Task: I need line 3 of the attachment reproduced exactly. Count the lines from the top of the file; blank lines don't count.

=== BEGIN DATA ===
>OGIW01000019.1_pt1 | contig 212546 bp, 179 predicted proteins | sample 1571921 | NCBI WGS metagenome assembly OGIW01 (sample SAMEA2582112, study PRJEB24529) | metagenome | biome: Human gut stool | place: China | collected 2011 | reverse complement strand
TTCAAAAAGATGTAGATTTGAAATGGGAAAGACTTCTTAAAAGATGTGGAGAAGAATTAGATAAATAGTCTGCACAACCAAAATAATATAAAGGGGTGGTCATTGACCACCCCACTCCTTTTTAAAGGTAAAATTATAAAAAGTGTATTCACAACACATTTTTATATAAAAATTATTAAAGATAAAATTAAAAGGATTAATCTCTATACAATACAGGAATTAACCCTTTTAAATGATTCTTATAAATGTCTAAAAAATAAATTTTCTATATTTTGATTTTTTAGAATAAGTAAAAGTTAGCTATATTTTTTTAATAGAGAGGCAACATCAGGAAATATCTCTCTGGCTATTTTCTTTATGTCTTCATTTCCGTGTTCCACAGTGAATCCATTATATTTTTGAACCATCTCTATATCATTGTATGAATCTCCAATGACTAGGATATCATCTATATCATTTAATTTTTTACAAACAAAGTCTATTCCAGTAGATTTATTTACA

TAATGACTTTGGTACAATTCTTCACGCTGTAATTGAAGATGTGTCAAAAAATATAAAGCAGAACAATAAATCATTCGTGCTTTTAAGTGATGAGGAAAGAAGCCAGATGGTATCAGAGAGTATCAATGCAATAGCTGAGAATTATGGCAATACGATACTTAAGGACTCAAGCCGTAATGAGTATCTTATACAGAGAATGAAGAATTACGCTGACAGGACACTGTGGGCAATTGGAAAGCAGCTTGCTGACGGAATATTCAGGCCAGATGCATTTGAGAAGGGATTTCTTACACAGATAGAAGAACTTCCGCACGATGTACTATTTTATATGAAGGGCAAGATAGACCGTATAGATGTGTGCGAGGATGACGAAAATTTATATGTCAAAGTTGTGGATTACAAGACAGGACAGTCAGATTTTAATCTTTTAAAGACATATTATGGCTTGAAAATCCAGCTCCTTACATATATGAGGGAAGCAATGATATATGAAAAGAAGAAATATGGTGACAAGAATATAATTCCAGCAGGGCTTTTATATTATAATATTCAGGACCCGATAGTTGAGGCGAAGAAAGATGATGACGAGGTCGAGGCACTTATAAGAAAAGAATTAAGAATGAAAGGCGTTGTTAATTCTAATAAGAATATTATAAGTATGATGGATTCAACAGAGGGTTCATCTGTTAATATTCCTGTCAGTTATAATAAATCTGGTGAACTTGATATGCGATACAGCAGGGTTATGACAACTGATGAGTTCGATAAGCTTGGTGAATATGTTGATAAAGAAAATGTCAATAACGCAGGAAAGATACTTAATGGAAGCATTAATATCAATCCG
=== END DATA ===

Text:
TAATGACTTTGGTACAATTCTTCACGCTGTAATTGAAGATGTGTCAAAAAATATAAAGCAGAACAATAAATCATTCGTGCTTTTAAGTGATGAGGAAAGAAGCCAGATGGTATCAGAGAGTATCAATGCAATAGCTGAGAATTATGGCAATACGATACTTAAGGACTCAAGCCGTAATGAGTATCTTATACAGAGAATGAAGAATTACGCTGACAGGACACTGTGGGCAATTGGAAAGCAGCTTGCTGACGGAATATTCAGGCCAGATGCATTTGAGAAGGGATTTCTTACACAGATAGAAGAACTTCCGCACGATGTACTATTTTATATGAAGGGCAAGATAGACCGTATAGATGTGTGCGAGGATGACGAAAATTTATATGTCAAAGTTGTGGATTACAAGACAGGACAGTCAGATTTTAATCTTTTAAAGACATATTATGGCTTGAAAATCCAGCTCCTTACATATATGAGGGAAGCAATGATATATGAAAAGAAGAAATATGGTGACAAGAATATAATTCCAGCAGGGCTTTTATATTATAATATTCAGGACCCGATAGTTGAGGCGAAGAAAGATGATGACGAGGTCGAGGCACTTATAAGAAAAGAATTAAGAATGAAAGGCGTTGTTAATTCTAATAAGAATATTATAAGTATGATGGATTCAACAGAGGGTTCATCTGTTAATATTCCTGTCAGTTATAATAAATCTGGTGAACTTGATATGCGATACAGCAGGGTTATGACAACTGATGAGTTCGATAAGCTTGGTGAATATGTTGATAAAGAAAATGTCAATAACGCAGGAAAGATACTTAATGGAAGCATTAATATCAATCCG